Bookish

    A list of books for holiday reading in September is ordered. Volumes 11-16 of the Montalbano series and the tale of a village in France that sheltered Jews during the Nazi occupation. Seven more books to add to biographies of Sean O’Casey, James Joyce’ s father, and John Peel, two books on Irish current affairs, and one on economics. One can never have too many books.

    In younger days, only libraries offered such an abundance. The library in Langport was a single room upstairs. Working through its entire stock of Captain W.E. …

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Sermons

Sermon for Sunday, 27th July 2014 (Trinity 6/Pentecost 7)

"The kingdom of heaven is like . . ." Matthew 13:31 Jesus' words are a great encouragement; for those of us ...

Summer Sermon Series, 2014 – The Catechism: 7. You should keep God’s Commandments

"The law of the Lord is perfect, refreshing the soul".  Psalm 19:7 "Your Sponsors did promise for you, that you should keep God's Commandments", ...

Sermon for Sunday, 20th July 2014 (Trinity 5/Pentecost 6)

"The kingdom of heaven may be compared to someone who sowed good seed in his field" Matthew 13:24 Did you ever ...

Summer Sermon Series, 2014 – The Catechism: 6. I believe in the Holy Ghost

"When the Spirit of truth comes, he will guide you into all the truth" John 16:13 "I believe in the Holy ...

Sermon for Sunday, 13th July 2014 (Trinity 4/Pentecost 5)

". . . what was sown on good soil, this is the one who hears the word and understands it, ...

Summer Sermon Series, 2014 – The Catechism: 5. And in Jesus Christ

"Rehearse the Articles of thy Belief", says the catechism and those being taught would say the Apostles' Creed, declaring their belief ...

Sermon for Sunday, 6th July 2014 (Trinity 3/Pentecost 4)

"you have hidden these things from the wise and the intelligent and have revealed them to infants". Matthew 11:25 To make ...

Sermon for Sunday, 29th June (Trinity 2/Pentecost 3)

A Saint Peter's Day sermon is here "you are not under law but under grace" Romans 6:14 What does that mean to us, in ...

Sermon for Saint Peter’s Day 2014

"But who do you say that I am?" Matthew 16:15 We expect the actions of those in in public life to ...

Summer Sermon Series, 2014 – The Catechism: 4. I believe in God the Father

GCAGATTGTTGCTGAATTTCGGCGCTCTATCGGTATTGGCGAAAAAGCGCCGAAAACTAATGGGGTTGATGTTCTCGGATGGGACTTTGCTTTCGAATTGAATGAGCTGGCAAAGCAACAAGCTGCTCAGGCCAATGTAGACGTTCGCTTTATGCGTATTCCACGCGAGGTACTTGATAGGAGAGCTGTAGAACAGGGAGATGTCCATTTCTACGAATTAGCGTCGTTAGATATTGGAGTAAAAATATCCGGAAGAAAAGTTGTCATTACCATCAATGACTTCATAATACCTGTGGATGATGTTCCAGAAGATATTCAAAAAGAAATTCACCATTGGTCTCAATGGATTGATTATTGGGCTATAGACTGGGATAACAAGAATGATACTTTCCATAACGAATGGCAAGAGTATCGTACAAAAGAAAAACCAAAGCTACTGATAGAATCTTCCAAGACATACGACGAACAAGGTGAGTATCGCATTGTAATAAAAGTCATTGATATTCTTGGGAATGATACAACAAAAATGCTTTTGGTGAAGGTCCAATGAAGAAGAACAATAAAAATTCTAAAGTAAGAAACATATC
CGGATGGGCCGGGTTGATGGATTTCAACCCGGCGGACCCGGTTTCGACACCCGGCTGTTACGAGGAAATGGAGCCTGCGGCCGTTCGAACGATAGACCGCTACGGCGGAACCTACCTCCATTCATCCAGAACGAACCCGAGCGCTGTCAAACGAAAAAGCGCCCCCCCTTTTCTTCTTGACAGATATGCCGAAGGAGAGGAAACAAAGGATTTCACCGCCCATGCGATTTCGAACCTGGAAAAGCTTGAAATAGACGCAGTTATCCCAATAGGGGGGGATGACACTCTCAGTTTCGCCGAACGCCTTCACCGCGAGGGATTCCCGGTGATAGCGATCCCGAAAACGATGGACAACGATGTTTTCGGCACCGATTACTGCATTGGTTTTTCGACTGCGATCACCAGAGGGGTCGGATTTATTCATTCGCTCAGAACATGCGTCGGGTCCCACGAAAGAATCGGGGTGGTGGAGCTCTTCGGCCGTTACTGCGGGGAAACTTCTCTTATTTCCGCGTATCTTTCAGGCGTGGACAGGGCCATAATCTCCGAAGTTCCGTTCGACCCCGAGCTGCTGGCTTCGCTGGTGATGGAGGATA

"The fool has said in his heart, 'There is no God'". Psalm 14:1 Those learning the catechism, those echoing back the things ...

Sermon for Saint John the Baptist’s Day

"‘What then will this child become?’" Luke 1:66 Why did he become? It’s a question Jesus would himself ask. In Saint Matthew Chapter ...

Sermon for Sunday, 22nd June 2014 (Trinity 1/Pentecost 2)

"Do not think that I have come to bring peace to the earth; I have not come to bring peace, ...

Personal Columns

Bookish

A list of books for holiday reading in September is ordered. Volumes 11-16 of the Montalbano series and the tale of a village in France that sheltered Jews during the Nazi occupation. Seven more books to add to biographies of Sean O’Casey, James Joyce’ s father, and John Peel, two books on Irish current affairs, and one on economics. One can never have too many books.

In younger days, only libraries offered such an abundance. The library in Langport was a single room upstairs. Working through its entire stock of Captain W.E. …

Ireland

Cities of gulls

It must be a slow news day. Garth Brooks is finally and irrevocably cancelled; the parliamentary recess is beginning; big sports stories are still weeks away; so we have a story of seagulls. The country’s leading newspaper reports a politician’s complaint, “Dublin seagulls have lost the run of themselves completely and must be stopped.” A member of the senate claims that, among other things, children’s lollipops are being stolen by swooping seagulls in scenes worthy of Alfred Hitchcock.

Four years ago, a similar story was reported in the English city …

Spirituality

Unequal, even in death

Death has been described as the great leveller, the one thing that ensures equality between human beings. Of course, it is no such thing, even in death some people are more equal than others. Standing, yesterday, among those gathered at the village of Guillemont for a ceremony to mark the anniversary of the first day of the battle of the Somme. The moving words of Tom Kettle were read. In his thirty-six years, Kettle managed to be a barrister, a member of parliament, an academic, a journalist and a soldier. …